Delphinium kamaonense Huth, Bull. Herb. Boissier 1: 333 1893. (syn: Delphinium grandiflorum var. kamaonense Huth ex Brühl) ?;

 

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Kailash-Mansarovar Yatra::Delphinium Sp for ID NSJ-OCT 16/24 : 9 posts by 4 authors. Attachments (2)
Delphinium Sp for ID. Photo taken near Gunji camp (Uttarakhand) Aug 2016, Altitude 10500 feet.


Thanks, …  Do you have any habit image etc.


Some leaves obscurely visible in background indicate possibility of D.denudatum. eFI page on D.denudatum.


No, I do not consider the images taken near Guni camp are of D.denudatum.
We are at a considerable disadvantage not being able to properly see the stem or basal leaves and with Delphiniums having a side view of the flowers to show the spur better helps.
May I repeat a plea.  Please take many more than 1-3 images of just the flowers and post more. Foliage (both upper & basal leaves, ideally showing lower surface as well), habit, habitat are really important. Without such images one is left trying to work out the picture of a jigsaw with lots of missing pieces.
It was the standard thing to just take one or two photos focussing on the flowers only in the past (which is what I did when using slides and the requirement of changing lenses and a tripod) but modestly-priced second-hand compact digital cameras are now readily available with wonderful lenses for good close-ups and once into a routine it does not take long to take the requisite images.  Such a shame if missing images make it impossible for us to be sure which species a specimen belongs to or requires vastly more time and effort on our part.  Never easy to return to the site especially when trekking high in the mountains.
Nevertheless, I currently think that the best bet would be D.kamaonenserecorded from Kumaon to Central Nepal @ 3000-4300m. ‘Flowers of the Himalaya’ say common on open slopes in Nepal, so quite possible from this location.
Perhaps … has come across D.kamaonense in Uttarakhand?
Any other suggestions?


Both these species D. denudatum and D. kamaonense have finely dissected leaves, though the images lack any leaves and stem part.

The possibility suggested by Chadwell Ji may be more closer as the altitude of collection of this plant is mentioned around 3000m which is well within the altitudinal distribution of D.kamaonense (3000-4600m in Kumaon, Uttarakhand). Moreover, this species is reported from Pithoragarh District of Uttarakhand (Pangtey et al. 1988. Contribution to the flora of Pithoragarh district (Kumaun Himalaya) which is adjacent to Nepal.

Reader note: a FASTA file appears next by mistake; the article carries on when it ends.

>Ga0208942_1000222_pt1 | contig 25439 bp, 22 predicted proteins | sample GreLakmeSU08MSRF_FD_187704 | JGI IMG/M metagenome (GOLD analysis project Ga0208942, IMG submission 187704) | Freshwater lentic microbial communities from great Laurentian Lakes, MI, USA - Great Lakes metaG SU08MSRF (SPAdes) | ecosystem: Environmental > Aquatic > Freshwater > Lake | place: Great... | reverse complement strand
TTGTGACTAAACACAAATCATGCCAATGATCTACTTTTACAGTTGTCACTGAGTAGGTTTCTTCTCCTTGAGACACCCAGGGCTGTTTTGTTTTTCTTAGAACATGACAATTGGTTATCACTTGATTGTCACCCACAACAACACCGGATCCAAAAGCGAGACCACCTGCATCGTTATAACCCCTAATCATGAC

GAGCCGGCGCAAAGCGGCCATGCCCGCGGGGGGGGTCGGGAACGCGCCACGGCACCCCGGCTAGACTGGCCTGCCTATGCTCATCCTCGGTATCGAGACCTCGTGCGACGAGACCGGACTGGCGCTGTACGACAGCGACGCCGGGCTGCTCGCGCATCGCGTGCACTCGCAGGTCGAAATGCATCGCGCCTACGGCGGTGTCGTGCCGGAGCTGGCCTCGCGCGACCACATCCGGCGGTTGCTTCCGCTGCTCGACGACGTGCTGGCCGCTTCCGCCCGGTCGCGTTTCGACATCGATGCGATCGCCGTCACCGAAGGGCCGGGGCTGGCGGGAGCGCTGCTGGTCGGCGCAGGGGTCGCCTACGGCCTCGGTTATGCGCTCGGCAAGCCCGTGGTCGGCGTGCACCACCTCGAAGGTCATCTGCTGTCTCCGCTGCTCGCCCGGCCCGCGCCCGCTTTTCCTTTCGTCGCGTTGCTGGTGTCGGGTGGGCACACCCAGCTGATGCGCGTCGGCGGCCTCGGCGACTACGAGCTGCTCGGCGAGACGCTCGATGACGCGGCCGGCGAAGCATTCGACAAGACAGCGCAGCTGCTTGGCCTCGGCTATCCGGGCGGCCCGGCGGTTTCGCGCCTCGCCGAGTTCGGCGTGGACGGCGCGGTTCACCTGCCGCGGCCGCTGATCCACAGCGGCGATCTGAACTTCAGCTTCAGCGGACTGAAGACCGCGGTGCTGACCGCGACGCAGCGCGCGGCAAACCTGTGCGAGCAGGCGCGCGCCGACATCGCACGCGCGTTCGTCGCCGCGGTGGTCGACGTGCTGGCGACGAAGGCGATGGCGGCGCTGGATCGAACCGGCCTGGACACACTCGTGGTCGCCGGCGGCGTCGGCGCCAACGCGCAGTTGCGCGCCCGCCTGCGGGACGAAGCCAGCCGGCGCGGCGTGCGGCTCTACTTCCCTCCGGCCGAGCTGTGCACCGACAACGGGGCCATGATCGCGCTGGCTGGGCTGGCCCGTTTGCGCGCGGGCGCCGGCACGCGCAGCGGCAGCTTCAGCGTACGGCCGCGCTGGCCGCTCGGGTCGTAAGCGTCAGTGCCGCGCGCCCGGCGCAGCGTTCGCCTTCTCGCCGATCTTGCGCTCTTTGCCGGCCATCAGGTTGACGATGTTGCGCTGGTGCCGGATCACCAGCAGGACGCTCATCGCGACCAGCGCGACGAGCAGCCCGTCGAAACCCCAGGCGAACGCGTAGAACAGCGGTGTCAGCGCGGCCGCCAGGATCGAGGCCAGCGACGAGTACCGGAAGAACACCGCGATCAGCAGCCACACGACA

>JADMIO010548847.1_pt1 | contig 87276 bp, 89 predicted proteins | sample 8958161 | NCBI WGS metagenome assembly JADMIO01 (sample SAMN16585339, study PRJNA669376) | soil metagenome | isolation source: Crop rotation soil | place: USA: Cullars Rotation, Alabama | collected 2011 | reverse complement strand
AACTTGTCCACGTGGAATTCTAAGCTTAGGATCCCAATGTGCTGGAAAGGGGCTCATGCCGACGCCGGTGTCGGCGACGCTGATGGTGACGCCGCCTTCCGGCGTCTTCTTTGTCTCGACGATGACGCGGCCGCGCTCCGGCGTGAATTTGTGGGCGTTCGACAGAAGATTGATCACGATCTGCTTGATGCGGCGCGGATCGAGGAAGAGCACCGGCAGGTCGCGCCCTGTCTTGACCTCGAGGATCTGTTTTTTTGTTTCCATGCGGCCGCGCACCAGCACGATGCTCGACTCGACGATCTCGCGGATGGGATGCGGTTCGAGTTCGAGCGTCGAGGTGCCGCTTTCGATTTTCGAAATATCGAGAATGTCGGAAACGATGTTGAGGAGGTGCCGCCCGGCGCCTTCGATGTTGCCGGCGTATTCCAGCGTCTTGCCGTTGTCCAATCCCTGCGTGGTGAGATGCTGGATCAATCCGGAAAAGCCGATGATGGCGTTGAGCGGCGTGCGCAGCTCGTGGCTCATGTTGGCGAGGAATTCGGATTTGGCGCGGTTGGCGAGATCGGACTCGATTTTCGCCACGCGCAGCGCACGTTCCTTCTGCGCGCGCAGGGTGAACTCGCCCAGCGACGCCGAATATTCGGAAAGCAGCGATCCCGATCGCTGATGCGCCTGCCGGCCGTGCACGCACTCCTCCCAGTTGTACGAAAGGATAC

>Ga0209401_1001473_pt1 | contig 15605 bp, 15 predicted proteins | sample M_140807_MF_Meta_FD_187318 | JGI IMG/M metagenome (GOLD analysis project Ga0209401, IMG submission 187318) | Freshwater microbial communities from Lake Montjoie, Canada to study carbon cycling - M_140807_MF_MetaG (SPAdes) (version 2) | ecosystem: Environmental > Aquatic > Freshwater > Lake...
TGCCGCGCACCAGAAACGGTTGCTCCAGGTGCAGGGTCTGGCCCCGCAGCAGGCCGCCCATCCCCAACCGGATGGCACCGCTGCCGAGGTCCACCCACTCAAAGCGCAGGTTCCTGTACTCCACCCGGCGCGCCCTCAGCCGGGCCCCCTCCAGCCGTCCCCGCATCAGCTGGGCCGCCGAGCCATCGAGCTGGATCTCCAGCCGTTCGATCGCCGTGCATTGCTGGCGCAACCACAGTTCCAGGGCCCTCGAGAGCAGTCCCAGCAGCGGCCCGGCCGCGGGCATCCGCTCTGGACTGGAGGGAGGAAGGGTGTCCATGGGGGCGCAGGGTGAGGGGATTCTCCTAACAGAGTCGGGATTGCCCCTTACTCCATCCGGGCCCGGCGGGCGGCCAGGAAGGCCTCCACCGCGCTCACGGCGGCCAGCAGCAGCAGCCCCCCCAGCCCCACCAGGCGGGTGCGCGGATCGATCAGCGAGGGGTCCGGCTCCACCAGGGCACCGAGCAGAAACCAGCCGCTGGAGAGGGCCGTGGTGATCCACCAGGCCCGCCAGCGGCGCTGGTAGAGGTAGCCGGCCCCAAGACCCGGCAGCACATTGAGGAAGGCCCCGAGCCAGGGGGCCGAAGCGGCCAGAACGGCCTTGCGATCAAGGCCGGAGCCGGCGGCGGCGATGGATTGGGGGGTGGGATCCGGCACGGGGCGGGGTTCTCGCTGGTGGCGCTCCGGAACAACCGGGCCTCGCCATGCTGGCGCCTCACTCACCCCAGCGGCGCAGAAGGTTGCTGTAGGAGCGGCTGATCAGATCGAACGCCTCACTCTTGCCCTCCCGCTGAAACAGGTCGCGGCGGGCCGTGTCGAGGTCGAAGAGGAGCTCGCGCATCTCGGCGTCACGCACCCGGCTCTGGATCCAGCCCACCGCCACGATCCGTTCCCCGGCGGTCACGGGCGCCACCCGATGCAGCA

D.denudatum has an overlapping range of altitudinal distribution (1800-4000m in W.Himalaya) and known to occur in Pithoragarh district (Pangtey et al. 1988).

I have seen only D. denudatum in nature and it often occur at around 1000-2200m throughout Uttarakhand.

The Kailash-Mansarovar track follows the Kali river valley mainly and I have gone only up to Malipa (2300m); Gunji is far ahead of this place.


Thanks for your comments and observations.  It is such an asset to this group to have a keen and knowledgeable observer active in Uttarakhund – which I have only visited briefly, on one occasion and have few references about.  Sorry, I am more familiar with Uttaranachal and Uttar Pradesh plus Kumaon (and Garwhal from the British days).  There are many species found in Nepal also in this region indeed this is the NW limit of the distribution of more typically ‘Eastern Himalayan’ species and … has been able to located specimens not recorded from the region previously.  The only way our knowledge of the region will increase is with observant, active field-botanists undertaking extensive surveys.  You are setting an example for others to follow.